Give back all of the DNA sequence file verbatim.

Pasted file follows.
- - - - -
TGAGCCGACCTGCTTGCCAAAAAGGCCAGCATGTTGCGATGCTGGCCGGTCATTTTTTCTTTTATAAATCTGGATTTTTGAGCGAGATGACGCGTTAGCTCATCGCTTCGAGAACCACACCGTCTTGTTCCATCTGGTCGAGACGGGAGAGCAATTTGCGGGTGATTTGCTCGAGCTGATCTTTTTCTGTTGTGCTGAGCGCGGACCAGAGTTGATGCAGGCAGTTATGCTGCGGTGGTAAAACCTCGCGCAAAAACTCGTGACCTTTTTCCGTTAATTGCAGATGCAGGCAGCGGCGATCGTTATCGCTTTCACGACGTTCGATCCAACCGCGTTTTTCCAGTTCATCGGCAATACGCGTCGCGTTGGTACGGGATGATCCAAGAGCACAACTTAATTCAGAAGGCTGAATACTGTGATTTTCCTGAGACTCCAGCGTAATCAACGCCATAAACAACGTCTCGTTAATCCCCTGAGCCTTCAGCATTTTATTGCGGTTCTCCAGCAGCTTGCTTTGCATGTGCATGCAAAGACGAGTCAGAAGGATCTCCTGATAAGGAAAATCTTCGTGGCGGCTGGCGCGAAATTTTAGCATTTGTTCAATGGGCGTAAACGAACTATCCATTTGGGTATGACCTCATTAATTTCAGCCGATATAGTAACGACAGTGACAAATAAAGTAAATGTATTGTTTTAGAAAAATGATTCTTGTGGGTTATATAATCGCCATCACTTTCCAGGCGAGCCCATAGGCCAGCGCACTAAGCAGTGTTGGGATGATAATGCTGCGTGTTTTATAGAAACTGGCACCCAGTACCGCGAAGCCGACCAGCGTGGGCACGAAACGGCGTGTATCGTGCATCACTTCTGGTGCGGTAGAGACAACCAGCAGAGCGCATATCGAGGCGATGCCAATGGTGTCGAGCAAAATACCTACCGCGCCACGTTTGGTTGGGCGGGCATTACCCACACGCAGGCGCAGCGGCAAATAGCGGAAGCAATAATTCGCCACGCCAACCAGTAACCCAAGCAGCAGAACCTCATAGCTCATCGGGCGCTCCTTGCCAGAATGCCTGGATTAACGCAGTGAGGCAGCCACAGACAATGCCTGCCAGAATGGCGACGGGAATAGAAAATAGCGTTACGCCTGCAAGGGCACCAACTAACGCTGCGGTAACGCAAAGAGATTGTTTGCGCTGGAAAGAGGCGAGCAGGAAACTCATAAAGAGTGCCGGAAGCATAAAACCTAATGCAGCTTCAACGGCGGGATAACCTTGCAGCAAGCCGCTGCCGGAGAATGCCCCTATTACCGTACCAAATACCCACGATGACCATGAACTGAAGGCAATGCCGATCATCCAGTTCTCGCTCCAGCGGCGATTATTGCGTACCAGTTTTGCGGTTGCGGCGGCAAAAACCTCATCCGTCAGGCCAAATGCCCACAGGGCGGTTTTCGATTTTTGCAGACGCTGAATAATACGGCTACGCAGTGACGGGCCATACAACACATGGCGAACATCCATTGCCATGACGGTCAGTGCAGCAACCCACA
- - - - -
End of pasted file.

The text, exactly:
TGAGCCGACCTGCTTGCCAAAAAGGCCAGCATGTTGCGATGCTGGCCGGTCATTTTTTCTTTTATAAATCTGGATTTTTGAGCGAGATGACGCGTTAGCTCATCGCTTCGAGAACCACACCGTCTTGTTCCATCTGGTCGAGACGGGAGAGCAATTTGCGGGTGATTTGCTCGAGCTGATCTTTTTCTGTTGTGCTGAGCGCGGACCAGAGTTGATGCAGGCAGTTATGCTGCGGTGGTAAAACCTCGCGCAAAAACTCGTGACCTTTTTCCGTTAATTGCAGATGCAGGCAGCGGCGATCGTTATCGCTTTCACGACGTTCGATCCAACCGCGTTTTTCCAGTTCATCGGCAATACGCGTCGCGTTGGTACGGGATGATCCAAGAGCACAACTTAATTCAGAAGGCTGAATACTGTGATTTTCCTGAGACTCCAGCGTAATCAACGCCATAAACAACGTCTCGTTAATCCCCTGAGCCTTCAGCATTTTATTGCGGTTCTCCAGCAGCTTGCTTTGCATGTGCATGCAAAGACGAGTCAGAAGGATCTCCTGATAAGGAAAATCTTCGTGGCGGCTGGCGCGAAATTTTAGCATTTGTTCAATGGGCGTAAACGAACTATCCATTTGGGTATGACCTCATTAATTTCAGCCGATATAGTAACGACAGTGACAAATAAAGTAAATGTATTGTTTTAGAAAAATGATTCTTGTGGGTTATATAATCGCCATCACTTTCCAGGCGAGCCCATAGGCCAGCGCACTAAGCAGTGTTGGGATGATAATGCTGCGTGTTTTATAGAAACTGGCACCCAGTACCGCGAAGCCGACCAGCGTGGGCACGAAACGGCGTGTATCGTGCATCACTTCTGGTGCGGTAGAGACAACCAGCAGAGCGCATATCGAGGCGATGCCAATGGTGTCGAGCAAAATACCTACCGCGCCACGTTTGGTTGGGCGGGCATTACCCACACGCAGGCGCAGCGGCAAATAGCGGAAGCAATAATTCGCCACGCCAACCAGTAACCCAAGCAGCAGAACCTCATAGCTCATCGGGCGCTCCTTGCCAGAATGCCTGGATTAACGCAGTGAGGCAGCCACAGACAATGCCTGCCAGAATGGCGACGGGAATAGAAAATAGCGTTACGCCTGCAAGGGCACCAACTAACGCTGCGGTAACGCAAAGAGATTGTTTGCGCTGGAAAGAGGCGAGCAGGAAACTCATAAAGAGTGCCGGAAGCATAAAACCTAATGCAGCTTCAACGGCGGGATAACCTTGCAGCAAGCCGCTGCCGGAGAATGCCCCTATTACCGTACCAAATACCCACGATGACCATGAACTGAAGGCAATGCCGATCATCCAGTTCTCGCTCCAGCGGCGATTATTGCGTACCAGTTTTGCGGTTGCGGCGGCAAAAACCTCATCCGTCAGGCCAAATGCCCACAGGGCGGTTTTCGATTTTTGCAGACGCTGAATAATACGGCTACGCAGTGACGGGCCATACAACACATGGCGAACATCCATTGCCATGACGGTCAGTGCAGCAACCCACA